ST. GEORGE – Local legislators voiced their concerns at two separate events Wednesday regarding legalizing medical marijuana and the accompanying 2018 ballot initiative. Worries ranged from legal medical marijuana use being a step toward recreational use to the ballot initiative being too vague as to how the drug would be administered to patients.
During Wednesday’s first event, a presentation held at the Southwest Behavioral Health Center in St. George regarding the potential dangers of marijuana use, Sen. Evan Vickers, R-Cedar City, shared his thoughts on the ballot initiative before a crowd filled with fellow legislators, health care and civic officials and others.
“I’d much rather see this go through the Legislature, but the initiative shows people are tired of waiting,” Vickers said.
Like his fellow legislators, Vickers said he believes there hasn’t been enough research done on marijuana to prove its touted plethora of medicinal benefits.
Last year lawmakers passed a medical marijuana research bill, but that was it for the 2017 legislative session.
The University of Utah is currently doing some research, Vickers said. Results are anticipated by spring yet may not be published until the end of the year.
The Legislature is very cautious when approaching the issue of medical marijuana, Southern Utah Rep. Jon Stanard said. Last year they wanted to see what the Trump administration was going to do in relation to state-legalized marijuana.
The start of 2018 has left lawmakers with the same sense of caution thanks to recent actions by Attorney General Jeff Sessions.
Earlier this month, Sessions ended the Obama-era policy that has allowed the pot industry to thrive in recent years. The Justice Department has taken a hands-off approach for the most part, but that has been reversed. Sessions has advised federal prosecutors they are at liberty to go after cases where state law is in defiance of federal drug police.
“It’s troubling whenever you propose a law that’s counter to federal law,” Vickers said Wednesday.
Still, Vickers said that he and Rep. Brad Daw, R-Orem, are drafting marijuana policy bills for the upcoming legislative session.
A bill Vickers is proposing focuses on regulation for the CBD oils currently popping up on store shelves, as well as regulating how medical marijuana gets to a patient.
“What form of (the medical marijuana) and professional guidance do you want to give the patient?” Vickers said. “Well, everyone’s mostly agreed it need to through a physician.”
The bill would provide defined guidelines where the medical marijuana initiative is less detailed, Vickers said.
“If its medicine, then let’s treat it like medicine,” he said, referring to having regulations governing prescriptions and dosage.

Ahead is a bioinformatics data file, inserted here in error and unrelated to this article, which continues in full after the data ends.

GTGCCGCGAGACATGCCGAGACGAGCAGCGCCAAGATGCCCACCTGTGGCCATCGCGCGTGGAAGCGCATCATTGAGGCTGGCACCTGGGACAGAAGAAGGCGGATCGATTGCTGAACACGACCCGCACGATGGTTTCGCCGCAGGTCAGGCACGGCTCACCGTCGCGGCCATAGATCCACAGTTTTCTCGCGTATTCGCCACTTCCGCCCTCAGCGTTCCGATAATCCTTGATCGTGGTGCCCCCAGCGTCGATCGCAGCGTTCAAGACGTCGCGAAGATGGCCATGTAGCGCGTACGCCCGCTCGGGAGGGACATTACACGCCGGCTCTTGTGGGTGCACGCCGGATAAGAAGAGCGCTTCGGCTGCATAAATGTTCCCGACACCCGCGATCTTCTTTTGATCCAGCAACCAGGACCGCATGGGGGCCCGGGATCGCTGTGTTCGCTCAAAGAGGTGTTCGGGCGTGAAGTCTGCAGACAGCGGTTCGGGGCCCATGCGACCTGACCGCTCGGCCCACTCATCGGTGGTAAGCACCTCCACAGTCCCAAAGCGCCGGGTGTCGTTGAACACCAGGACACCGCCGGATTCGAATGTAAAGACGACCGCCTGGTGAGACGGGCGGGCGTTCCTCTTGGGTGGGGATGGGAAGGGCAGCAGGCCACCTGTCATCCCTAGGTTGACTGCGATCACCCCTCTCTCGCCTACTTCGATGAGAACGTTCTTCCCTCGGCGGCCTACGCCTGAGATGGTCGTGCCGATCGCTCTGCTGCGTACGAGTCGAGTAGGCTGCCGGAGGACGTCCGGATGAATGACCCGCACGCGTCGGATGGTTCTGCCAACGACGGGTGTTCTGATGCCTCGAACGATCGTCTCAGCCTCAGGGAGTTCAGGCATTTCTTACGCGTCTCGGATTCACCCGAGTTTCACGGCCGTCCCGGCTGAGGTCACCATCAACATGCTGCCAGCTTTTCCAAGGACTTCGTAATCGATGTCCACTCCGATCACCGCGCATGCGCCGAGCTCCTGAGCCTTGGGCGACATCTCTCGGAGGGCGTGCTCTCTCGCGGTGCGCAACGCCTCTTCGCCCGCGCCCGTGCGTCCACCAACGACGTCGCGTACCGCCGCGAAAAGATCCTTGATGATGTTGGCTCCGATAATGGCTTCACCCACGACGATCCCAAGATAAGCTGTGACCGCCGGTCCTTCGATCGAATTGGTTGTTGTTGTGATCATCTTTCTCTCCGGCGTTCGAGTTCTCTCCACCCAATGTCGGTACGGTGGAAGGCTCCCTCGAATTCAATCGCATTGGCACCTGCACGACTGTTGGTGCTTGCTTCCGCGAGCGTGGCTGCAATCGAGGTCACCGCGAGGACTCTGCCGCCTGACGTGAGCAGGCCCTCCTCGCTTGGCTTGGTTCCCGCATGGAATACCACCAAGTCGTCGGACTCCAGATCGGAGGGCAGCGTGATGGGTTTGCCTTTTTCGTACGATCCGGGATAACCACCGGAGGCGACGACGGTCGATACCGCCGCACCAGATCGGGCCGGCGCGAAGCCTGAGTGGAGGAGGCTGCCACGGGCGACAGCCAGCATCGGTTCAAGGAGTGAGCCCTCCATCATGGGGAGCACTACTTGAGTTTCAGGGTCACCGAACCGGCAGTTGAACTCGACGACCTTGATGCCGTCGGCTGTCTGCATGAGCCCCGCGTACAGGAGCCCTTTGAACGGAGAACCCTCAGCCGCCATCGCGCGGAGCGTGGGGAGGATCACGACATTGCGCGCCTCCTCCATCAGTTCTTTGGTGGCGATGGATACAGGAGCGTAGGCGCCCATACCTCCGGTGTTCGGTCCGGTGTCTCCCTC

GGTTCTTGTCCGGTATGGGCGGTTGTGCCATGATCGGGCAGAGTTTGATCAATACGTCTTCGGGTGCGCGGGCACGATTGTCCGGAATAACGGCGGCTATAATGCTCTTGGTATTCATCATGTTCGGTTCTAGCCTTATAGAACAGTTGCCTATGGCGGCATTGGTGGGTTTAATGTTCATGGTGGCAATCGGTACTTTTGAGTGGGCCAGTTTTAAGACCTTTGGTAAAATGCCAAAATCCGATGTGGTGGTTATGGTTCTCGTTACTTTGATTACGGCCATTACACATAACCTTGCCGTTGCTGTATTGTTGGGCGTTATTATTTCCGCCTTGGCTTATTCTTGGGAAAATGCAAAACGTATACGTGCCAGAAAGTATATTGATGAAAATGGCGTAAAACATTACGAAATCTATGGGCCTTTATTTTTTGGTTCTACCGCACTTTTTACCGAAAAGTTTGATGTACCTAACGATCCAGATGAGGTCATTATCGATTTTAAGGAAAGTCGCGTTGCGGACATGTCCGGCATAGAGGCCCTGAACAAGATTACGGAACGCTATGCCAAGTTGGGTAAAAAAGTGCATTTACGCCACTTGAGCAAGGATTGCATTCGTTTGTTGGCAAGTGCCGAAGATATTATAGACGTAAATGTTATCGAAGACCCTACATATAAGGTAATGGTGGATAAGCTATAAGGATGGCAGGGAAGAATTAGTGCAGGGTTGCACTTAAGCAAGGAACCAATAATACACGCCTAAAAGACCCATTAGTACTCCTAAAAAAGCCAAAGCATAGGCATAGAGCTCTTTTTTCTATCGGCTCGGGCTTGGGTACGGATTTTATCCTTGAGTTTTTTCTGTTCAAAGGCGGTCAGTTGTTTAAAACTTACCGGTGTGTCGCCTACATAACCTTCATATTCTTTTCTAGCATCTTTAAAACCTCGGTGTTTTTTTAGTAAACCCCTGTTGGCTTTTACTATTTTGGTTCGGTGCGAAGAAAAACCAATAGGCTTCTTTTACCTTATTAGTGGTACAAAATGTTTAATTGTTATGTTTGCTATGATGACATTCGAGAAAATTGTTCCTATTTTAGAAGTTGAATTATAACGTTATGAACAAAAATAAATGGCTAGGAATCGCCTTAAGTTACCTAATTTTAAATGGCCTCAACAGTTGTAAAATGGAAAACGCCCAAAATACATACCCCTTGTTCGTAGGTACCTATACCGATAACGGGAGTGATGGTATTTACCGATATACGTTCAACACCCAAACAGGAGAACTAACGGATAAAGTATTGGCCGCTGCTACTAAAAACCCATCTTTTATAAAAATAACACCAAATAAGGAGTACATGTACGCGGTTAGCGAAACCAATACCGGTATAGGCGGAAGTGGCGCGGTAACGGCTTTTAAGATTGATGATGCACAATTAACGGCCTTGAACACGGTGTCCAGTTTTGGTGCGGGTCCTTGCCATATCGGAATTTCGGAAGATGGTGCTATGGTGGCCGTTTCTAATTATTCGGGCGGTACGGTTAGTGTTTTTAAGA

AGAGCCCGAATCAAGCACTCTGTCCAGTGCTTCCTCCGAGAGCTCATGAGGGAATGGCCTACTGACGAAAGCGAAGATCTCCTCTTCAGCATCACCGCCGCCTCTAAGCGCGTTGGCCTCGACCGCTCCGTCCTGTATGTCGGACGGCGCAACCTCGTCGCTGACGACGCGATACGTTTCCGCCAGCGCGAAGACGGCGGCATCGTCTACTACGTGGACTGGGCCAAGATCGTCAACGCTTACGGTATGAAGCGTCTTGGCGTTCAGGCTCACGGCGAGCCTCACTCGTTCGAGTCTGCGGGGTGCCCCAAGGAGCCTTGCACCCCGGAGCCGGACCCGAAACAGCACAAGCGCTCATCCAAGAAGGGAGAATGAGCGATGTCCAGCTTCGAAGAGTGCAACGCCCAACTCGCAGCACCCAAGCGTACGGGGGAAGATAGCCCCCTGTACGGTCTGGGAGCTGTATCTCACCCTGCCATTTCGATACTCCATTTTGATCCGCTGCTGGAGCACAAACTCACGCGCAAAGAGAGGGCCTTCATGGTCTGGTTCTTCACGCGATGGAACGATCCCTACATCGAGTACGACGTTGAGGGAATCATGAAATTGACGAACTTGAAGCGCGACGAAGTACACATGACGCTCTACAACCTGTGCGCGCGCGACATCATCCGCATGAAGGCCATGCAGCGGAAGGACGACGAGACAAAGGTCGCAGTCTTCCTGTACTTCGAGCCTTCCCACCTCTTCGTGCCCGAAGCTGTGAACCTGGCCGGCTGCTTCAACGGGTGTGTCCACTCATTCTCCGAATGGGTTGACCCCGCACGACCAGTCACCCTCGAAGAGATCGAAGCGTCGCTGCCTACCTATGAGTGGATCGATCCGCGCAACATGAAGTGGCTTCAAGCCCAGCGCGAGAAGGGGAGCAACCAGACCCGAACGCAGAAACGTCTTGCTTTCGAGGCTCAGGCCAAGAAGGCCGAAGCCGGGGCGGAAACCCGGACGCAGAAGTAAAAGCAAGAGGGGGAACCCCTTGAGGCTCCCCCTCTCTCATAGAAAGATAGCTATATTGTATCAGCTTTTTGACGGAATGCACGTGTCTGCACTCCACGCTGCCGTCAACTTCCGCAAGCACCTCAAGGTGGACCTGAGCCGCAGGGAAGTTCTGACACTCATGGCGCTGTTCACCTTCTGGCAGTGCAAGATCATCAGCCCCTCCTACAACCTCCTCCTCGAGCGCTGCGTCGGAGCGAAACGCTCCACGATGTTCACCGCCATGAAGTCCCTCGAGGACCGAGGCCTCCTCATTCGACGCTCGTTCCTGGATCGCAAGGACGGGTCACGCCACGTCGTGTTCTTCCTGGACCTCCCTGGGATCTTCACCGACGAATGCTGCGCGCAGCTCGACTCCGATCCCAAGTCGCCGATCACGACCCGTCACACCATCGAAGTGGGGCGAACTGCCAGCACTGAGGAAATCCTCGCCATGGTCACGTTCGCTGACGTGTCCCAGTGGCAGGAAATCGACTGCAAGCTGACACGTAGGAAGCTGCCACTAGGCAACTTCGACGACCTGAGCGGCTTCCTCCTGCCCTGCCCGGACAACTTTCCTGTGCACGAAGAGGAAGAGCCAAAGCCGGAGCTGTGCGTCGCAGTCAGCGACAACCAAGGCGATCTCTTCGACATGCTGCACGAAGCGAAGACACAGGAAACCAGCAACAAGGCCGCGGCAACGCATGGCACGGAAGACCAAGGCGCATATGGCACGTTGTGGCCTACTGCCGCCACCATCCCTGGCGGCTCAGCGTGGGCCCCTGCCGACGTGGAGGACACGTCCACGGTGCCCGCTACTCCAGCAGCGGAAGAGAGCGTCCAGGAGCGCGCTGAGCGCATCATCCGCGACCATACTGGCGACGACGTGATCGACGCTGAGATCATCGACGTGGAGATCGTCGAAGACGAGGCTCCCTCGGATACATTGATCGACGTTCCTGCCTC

Legislation proposed by Vickers primarily applies to the CBD chemical derived from marijuana, and not THC, the psychoactive part of the plant. The ballot initiative would approve the whole plant for use, bring both chemicals along with it. That is another reason Vickers said he can not support the initiative.
Both Vickers and Stanard acknowledged the stance of wanting to wait on more research can be a hard one, especially when faced with individuals who believe they or their loved ones have benefited from medical marijuana use.
“For me, this has been a tough one,” Stanard said. “It’s hard telling people who use it that they have to wait (on research).”
Medical marijuana advocates argue enough research had been done in other countries and should be given more credence.
At the Sunshine Caucus pre-legislative forum Wednesday evening, the legislators representing St. George districts continued sharing reasons for their opposition to medical marijuana. Vickers did not attend the event.
Rep. Walt Brooks, R-St. George, echoed earlier sentiments that medical marijuana in Utah could open the door to other initiatives that may allow recreational marijuana.
“We’d be just like California,” Brooks said. “It could get easily be abused.”
Rep. V. Lowry Snow, R-St. George, said he would only be open to supporting medical marijuana if the law allowing it was extremely strict and only allowed for certain specific conditions in which medical marijuana would be prescribed.
“Right now, (the medical marijuana initiative) is too lenient,” Snow said. “It would be way too easy to get a prescription, and you could even grow it in your own home.”
“There is a lot of money behind the effort to legalize medical marijuana,” Snow said. “And if you look at the polling numbers, it’s clear we have a big fight in front of us for those of us that oppose it.”
Some legislators in states where marijuana is legal proclaim its benefit to the government because of the tax revenue marijuana produces, Stanard said.
“More money does not outweigh the public health risks of marijuana,” Stanard said.
The medical marijuana ballot initiative launched by the Utah Patients Coalition in June needs to gather over 113,000 signatures across Utah by April 15 in order to get on the 2018 ballot.
The group said it had obtained 85,000 signatures just after the start of the new year.
St. George News reporter Spencer Ricks contributed to this article.
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